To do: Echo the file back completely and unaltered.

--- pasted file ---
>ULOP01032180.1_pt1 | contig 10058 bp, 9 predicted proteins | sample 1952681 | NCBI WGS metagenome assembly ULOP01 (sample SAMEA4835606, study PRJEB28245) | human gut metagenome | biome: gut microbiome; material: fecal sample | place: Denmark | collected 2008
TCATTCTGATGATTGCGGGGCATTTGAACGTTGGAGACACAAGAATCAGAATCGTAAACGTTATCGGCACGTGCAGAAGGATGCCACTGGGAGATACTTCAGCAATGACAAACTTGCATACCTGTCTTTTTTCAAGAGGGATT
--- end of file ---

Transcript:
>ULOP01032180.1_pt1 | contig 10058 bp, 9 predicted proteins | sample 1952681 | NCBI WGS metagenome assembly ULOP01 (sample SAMEA4835606, study PRJEB28245) | human gut metagenome | biome: gut microbiome; material: fecal sample | place: Denmark | collected 2008
TCATTCTGATGATTGCGGGGCATTTGAACGTTGGAGACACAAGAATCAGAATCGTAAACGTTATCGGCACGTGCAGAAGGATGCCACTGGGAGATACTTCAGCAATGACAAACTTGCATACCTGTCTTTTTTCAAGAGGGATT